In 1973 my fourth-grade teacher Mrs. Schindler taught a unit on Greek myths at the end of which each student was given the assignment of writing his own. My piece was called “How Music Began,” the story of the creation of music refracted through the world view of a nine-year-old gay kid who was just beginning to become aware of grown-up popular culture. I remember liking my work and proudly wrote it out on ruled paper in my most floral penmanship. (A word on my love of cursive writing— certainly a dying skill: by fourth grade I was already getting used to being told that I “wrote like a girl,” a dersive comment that managed to be homophobic and sexist simultaneously, but I always took it as a compliment. I never understood who wouldn’t want to have beautiful penmanship; indeed in grade school very few things were as unassailable as my belief in the beauty of what was referred to in the 19th-century as “a beautiful hand.” )
A few things that I find interesting about my little fourth-grade myth are the concept of a “thinking room,” my completely un-mathematical relationship to numbers and, almost inevitably, the fact that Judy Garland wends her way into the narrative by proxy, via several songs from her repertoire that were performed by “Eskimoes [sic] from the mafia.” “How Music Began” is gonzo, gay creative writing for the under-ten set and, if nothing else, suggests that I spent so much time living in my head and watching TV that the two became fused, a reasonable and harmless enough bromide for what was going on in the real world.
For many years the myth seemed happily enough ensconced above the porcelin throne in many people’s favorite “thinking room.” I would like to dedicate the publishing of “How Music Began” in Stargayzing—some 41 years after it was written—to my friend Dan Levin, who read it as he urinated and emerged from the loo with, most remarkably, most of the first paragraph committed to memory.
I like “How Music Began” both for its precocious Borscht Belt swagger, but for its rather transparent window into the adult I became. After the jump is “How Music Began” in its entirety, copied verbatim with all the original fourth-grade grammatical errors.
“How Music Began”
By David Munk
Thousands and thousands of year ago, there was a king and queen. The king was known as Franko Sinatrous. He was a man of chivalry. Then there stood his wife. She was very beautiful, a little vain (what queen wouldn’t be), but very beautiful indeed! She was commonly known as Barbradous Streisandous the 767833190053241054333278675483th (please excuse me for forgetting my commas—they did not have ’em in those days!)
The king and queen were happily married living in their 203 room mansion. They had royal entertainment only fit for a king and queen. Sometimes Hula Hula dancers straight from the north pole would come and do the jitterbug for them. Sometimes Eskimos from the mafia would take the train first class to see Franko and Barbradous beg them to sing “Ol’ Man River” or “You Made Me Love You” or even sometiomes “For Me and My Gal.” They had a love for the fine arts.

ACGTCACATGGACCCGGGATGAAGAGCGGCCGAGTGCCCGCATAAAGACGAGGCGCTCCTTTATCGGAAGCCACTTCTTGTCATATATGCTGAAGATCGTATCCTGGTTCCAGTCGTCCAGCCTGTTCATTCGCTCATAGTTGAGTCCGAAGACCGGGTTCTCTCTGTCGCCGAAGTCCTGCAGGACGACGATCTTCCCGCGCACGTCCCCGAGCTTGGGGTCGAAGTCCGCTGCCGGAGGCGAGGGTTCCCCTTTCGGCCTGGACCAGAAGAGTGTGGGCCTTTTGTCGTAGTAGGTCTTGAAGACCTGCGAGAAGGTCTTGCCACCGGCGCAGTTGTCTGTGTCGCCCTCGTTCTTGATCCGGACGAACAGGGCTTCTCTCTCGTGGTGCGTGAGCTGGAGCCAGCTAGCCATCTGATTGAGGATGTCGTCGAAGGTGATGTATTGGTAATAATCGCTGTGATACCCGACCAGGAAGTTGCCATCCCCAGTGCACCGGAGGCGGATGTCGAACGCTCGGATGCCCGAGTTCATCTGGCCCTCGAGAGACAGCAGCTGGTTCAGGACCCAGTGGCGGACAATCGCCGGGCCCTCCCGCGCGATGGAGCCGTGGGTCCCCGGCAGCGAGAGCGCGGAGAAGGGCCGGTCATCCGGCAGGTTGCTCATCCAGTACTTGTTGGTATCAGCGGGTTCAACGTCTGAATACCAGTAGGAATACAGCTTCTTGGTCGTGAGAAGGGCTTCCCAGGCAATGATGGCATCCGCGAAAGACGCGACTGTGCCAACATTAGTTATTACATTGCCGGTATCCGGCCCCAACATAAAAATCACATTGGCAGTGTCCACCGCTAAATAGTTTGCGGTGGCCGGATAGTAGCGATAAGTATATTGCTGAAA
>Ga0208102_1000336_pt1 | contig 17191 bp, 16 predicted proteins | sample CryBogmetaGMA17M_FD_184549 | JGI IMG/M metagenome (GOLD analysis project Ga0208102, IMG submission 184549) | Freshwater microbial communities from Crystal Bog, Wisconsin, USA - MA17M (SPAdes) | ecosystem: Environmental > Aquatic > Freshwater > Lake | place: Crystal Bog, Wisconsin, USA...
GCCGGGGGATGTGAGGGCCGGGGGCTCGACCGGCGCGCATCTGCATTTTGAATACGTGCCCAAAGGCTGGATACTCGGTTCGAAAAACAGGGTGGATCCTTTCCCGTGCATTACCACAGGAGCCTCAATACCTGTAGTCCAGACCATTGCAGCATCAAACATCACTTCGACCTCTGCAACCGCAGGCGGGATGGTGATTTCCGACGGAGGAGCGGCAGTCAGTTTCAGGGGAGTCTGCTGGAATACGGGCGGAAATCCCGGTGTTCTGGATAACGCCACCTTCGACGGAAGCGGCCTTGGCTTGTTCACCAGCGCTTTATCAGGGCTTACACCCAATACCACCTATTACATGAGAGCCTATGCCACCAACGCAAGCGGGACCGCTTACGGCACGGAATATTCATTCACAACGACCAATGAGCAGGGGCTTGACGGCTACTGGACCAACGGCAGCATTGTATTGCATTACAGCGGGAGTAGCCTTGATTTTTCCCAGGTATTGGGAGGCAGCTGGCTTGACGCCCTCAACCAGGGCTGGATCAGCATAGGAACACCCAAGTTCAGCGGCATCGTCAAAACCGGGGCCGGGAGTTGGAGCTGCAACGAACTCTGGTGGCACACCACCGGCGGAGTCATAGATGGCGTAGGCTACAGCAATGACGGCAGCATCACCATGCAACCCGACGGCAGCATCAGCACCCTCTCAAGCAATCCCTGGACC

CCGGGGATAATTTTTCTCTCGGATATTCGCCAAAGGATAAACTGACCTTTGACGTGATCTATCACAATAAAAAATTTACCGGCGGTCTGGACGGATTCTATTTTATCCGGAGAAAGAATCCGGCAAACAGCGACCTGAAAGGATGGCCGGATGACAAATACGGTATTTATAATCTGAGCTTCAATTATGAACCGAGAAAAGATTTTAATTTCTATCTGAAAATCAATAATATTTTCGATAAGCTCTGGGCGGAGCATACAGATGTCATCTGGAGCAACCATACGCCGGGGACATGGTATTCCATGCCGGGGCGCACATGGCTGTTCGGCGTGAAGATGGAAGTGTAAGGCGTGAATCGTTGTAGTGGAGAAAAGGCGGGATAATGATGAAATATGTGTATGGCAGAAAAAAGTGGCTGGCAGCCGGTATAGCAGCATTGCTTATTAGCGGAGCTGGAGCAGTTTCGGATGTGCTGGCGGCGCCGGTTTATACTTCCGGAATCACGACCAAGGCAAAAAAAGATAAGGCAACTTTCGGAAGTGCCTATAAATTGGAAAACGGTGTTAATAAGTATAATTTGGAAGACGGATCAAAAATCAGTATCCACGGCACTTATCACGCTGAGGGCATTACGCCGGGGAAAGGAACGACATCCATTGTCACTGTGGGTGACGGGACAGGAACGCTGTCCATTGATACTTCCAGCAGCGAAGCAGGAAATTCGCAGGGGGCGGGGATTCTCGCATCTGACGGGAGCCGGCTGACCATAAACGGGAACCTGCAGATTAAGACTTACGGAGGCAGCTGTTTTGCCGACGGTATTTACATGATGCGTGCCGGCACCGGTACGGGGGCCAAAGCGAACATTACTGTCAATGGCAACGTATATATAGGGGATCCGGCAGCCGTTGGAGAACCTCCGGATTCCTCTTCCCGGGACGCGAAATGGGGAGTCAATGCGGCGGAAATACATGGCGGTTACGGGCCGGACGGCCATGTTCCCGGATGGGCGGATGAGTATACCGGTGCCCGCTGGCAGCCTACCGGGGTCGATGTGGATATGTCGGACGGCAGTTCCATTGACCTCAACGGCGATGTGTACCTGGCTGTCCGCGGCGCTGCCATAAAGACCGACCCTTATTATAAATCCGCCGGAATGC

In 1073 B.M. (Before Munk) they had their first child, a daughter. They called her Cherious Bonous. She was always merry. Her parents were always amused becasue she always would want to play “Pin the pin on the Pied Piper,” “Ring Around the “Collar” or “Laceball.”
One day Cherious was approximately 186, the kindom in witch they ruled over decided they wanted some other way of expressing themselves other than talking. So Franko now approximately 499, Cherious and Barbradous now approximately 444 sat down in their thinking room of their mansion now approximately the age of Franko plus Barbradous minous Cherious’s times the age of Franko six times answer: 228,043, and thought and thought for 50 years. The Cherious came to a conclusion. We are going to make this new form of expressing ourselves some for of noise (took ’em long enough!)
Then they thought and thought again only this time they thought for 67 years then Franko came to a conclusion. We shall call our noise MUSIC***
Addendum: Speaking of music, in real life Streisand didn’t seem to have much use for Sinatra, allegedly dismissing him as a “saloon singer” at some juncture in the 1960s. While that may or may not be true, by the 1990s Streisand’s feelings toward Sinatra had warmed to the point of recording a song with him for his 1993 Duets album. Although the two legends were not actually in the studio simultaneously, there does seem to be something like actual appreciation for one another. On the other hand, in addition to being the greatest singers of their respective generations, they were also Oscar-winning actors, so who knows? Here is their 1993 duet of “I’ve Got a Crush on You. What do you think, affection or affectation?
You may also enjoy:
In Honor of Barbra Streisand’s 70th Birthday: How America’s Greatest Voice Helped Me Find My Own.